When we left off with part 1 of this tutorial, we had just cut out our materials and were getting ready to sew.  This week, I'll show you how to make the casing for the piping, sew it to the chair pad, make the ties, sew both sides together and stuff the cushion.  I swear it's not as hard as it sounds.

Taking the strip of 2" wide fabric, measure around your cushion and give yourself an extra 2".  This will be our casing for the piping.  Cut a length of piping the same length.  Wrap the piping in the fabric, wrong sides together and pin so that the fabric is tight to the piping.

Keep the edge of your presser foot on the piping
to ensure a tight casing.
Once you have the piping done, pin it to one piece of your cushion.  You'll be pinning the casing towards the middle of the cushion and right side up.  I found that using the pins at the sewing line in the casing worked well and kept the fabric taut.  Sew the piping to the cushion on the same seam line as before.  Again, if you keep the left side of your presser foot on the piping, you should be sewing on the same line as before.  Seam allowance here is about 1/2".  

Sew the casing to the cushion, tucking one
end inside the other casing for a neat edge.
Next we're going to double check the shape and size of our cushion on the seat we'll be putting it on.  Don't worry if it seems just a bit big right now, that's a good thing.

Yes, my butt shall look good on you!
While you're admiring your handy work, plug your iron in and wait for it to heat up.  We're going to create the ties for our cushion next.  Take the lengths for your ties and fold them like below, then iron them.

How cute, my nails match my ironing board pad!
Fold your tie in half and iron it again.  Use pins to hold the ties together.

I pinned the edges due to my fabric being so thick.

Now you're going to sew the ties.  Stitch the open edge together using a straight stitch, giving yourself about a 1/8" seam allowance.  If you want to get fancy, fold one end in and sew it closed as well to finish it.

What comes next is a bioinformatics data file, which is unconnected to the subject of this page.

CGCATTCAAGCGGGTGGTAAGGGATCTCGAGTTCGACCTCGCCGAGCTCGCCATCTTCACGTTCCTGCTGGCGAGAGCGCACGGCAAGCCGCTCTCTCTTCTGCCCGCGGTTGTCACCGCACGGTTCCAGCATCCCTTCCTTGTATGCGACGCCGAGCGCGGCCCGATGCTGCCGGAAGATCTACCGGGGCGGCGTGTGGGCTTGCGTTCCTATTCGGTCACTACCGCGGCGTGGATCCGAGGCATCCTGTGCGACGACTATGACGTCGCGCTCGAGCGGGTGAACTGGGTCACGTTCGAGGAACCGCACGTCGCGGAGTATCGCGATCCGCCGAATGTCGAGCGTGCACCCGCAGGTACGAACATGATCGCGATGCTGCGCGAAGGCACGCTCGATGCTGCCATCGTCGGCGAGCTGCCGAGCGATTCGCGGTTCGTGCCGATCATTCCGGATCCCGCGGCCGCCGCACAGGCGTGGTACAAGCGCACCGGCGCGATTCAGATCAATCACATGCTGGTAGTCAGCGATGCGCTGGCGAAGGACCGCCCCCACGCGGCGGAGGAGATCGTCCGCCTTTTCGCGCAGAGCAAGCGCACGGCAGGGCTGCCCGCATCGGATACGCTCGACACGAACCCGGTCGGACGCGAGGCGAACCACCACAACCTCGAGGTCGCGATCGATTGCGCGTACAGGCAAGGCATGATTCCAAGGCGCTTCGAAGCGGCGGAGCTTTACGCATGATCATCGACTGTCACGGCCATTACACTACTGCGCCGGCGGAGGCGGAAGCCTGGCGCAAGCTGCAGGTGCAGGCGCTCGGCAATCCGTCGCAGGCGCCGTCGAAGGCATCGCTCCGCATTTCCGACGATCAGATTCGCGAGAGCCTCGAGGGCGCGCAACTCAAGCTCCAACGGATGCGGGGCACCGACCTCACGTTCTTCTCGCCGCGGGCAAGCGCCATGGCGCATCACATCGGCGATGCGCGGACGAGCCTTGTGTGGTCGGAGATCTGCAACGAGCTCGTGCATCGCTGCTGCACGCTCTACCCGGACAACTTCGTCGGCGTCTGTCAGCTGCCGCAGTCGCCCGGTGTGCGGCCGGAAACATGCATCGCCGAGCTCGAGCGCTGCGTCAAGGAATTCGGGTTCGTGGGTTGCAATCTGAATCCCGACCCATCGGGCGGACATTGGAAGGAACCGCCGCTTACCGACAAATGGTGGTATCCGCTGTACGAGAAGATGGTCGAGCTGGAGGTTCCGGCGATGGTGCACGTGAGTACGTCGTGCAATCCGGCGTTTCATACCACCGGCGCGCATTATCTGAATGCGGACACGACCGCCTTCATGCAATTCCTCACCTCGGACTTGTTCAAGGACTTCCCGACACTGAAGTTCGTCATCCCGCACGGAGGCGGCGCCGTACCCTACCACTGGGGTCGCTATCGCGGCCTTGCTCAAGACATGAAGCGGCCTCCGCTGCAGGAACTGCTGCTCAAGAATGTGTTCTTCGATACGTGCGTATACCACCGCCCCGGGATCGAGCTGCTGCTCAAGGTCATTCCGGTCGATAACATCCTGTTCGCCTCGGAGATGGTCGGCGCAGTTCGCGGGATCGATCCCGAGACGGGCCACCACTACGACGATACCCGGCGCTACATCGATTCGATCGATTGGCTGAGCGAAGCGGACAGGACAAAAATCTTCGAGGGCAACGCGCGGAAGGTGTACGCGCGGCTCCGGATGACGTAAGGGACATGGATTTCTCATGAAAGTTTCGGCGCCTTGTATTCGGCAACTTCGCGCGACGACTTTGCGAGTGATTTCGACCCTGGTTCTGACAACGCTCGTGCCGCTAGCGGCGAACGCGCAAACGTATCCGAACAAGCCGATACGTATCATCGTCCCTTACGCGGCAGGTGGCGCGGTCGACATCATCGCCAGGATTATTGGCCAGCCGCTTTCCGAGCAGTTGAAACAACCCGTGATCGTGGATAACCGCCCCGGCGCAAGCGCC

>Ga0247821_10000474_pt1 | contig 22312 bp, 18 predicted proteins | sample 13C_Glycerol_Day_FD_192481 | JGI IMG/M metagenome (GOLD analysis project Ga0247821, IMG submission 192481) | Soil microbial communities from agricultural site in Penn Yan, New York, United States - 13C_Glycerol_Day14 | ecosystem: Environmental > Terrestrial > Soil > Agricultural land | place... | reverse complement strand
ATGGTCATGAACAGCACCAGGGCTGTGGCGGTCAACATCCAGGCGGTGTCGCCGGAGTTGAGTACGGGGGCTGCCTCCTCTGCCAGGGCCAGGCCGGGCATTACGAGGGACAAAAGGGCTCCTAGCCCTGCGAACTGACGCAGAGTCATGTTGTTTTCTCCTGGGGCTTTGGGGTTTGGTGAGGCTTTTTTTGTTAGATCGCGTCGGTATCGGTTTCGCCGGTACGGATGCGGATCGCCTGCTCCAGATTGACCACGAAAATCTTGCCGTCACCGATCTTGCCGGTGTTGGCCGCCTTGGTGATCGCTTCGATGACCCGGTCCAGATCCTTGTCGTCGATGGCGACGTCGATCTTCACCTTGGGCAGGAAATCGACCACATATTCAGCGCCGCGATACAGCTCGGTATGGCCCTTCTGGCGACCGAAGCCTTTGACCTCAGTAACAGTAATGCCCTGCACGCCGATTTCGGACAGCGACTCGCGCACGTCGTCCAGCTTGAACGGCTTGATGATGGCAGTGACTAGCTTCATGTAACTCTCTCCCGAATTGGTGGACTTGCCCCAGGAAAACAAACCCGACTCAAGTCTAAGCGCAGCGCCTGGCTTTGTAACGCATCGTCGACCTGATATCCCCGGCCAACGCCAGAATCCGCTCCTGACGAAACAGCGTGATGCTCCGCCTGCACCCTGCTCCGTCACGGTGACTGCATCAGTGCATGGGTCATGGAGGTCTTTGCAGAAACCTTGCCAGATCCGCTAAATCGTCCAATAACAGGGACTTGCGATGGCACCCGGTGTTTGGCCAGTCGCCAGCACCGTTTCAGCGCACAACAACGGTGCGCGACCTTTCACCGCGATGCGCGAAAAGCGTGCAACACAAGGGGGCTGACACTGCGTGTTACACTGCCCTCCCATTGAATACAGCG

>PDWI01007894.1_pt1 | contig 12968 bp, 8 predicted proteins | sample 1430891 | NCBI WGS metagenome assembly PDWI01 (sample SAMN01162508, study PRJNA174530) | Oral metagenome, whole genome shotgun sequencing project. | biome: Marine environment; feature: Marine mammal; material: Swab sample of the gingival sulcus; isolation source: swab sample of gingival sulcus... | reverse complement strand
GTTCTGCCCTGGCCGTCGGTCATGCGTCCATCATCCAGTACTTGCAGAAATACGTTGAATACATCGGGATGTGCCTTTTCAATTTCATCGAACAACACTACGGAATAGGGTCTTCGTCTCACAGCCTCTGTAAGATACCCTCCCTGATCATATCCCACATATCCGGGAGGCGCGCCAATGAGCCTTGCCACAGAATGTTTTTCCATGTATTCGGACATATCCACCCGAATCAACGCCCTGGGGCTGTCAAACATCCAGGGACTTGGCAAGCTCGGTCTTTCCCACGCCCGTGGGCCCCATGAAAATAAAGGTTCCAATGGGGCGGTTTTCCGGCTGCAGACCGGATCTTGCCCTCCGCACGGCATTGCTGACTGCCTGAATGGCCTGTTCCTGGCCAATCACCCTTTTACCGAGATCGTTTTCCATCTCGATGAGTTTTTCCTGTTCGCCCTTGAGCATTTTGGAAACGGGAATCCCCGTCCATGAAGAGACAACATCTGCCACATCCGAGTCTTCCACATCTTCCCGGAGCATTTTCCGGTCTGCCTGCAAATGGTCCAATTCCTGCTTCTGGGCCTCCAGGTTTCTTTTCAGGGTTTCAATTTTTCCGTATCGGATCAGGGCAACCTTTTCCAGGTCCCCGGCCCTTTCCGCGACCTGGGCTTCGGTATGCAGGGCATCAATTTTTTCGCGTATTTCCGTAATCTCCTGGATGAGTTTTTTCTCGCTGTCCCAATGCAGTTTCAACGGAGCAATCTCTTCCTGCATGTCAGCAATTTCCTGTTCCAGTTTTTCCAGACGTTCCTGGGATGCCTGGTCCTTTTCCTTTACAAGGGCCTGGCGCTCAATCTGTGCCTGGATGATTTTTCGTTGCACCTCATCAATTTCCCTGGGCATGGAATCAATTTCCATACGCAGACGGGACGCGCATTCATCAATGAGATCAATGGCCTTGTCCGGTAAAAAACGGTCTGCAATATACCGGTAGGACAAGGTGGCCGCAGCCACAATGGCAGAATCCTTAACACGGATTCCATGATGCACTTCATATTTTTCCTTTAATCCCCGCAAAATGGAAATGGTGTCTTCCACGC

Either tuck the ends in and sew those
closed, or zig zag the ends.

Laying your cushion back on the chair, figure out where you want your ties and pin them there.  I have mine pinned to the casing, on the wrong side of the fabric with the finished ends of the ties out around my chair not pinned to the casing.

If you want, baste the ties to the casing.

Get the second piece of your cushion, we're going to start the process of putting them together.  Pulling the piping and ties to the inside, with the right sides of your fabric together start pinning.  Again, you'll see I'm pinning at the seam where the piping is.  You're going to want to sew on that line.

It was this point of the project that I was dreading.  The fabric I have is really thick and 4 pieces of it was too thick to go under the presser foot of my machine.  I know some of you are snickering now, but I really had no idea.  The thing I really had no idea of was that the catch for the presser foot lifts up more than I knew(in my defense it was nearly jammed from never having been used).  I discovered this today while looking at new machines, and figured I'd come home and check mine before buying a new one.  As I was all excited about this amazing discovery, minion #2 comes in and asks if the king had to show me how it worked.  My bubble of happy quickly popped as I answered with 'thank God no, he didn't.'  I'd have never heard the end of RTFM.  Even after 10 years of sewing projects, you can learn something new!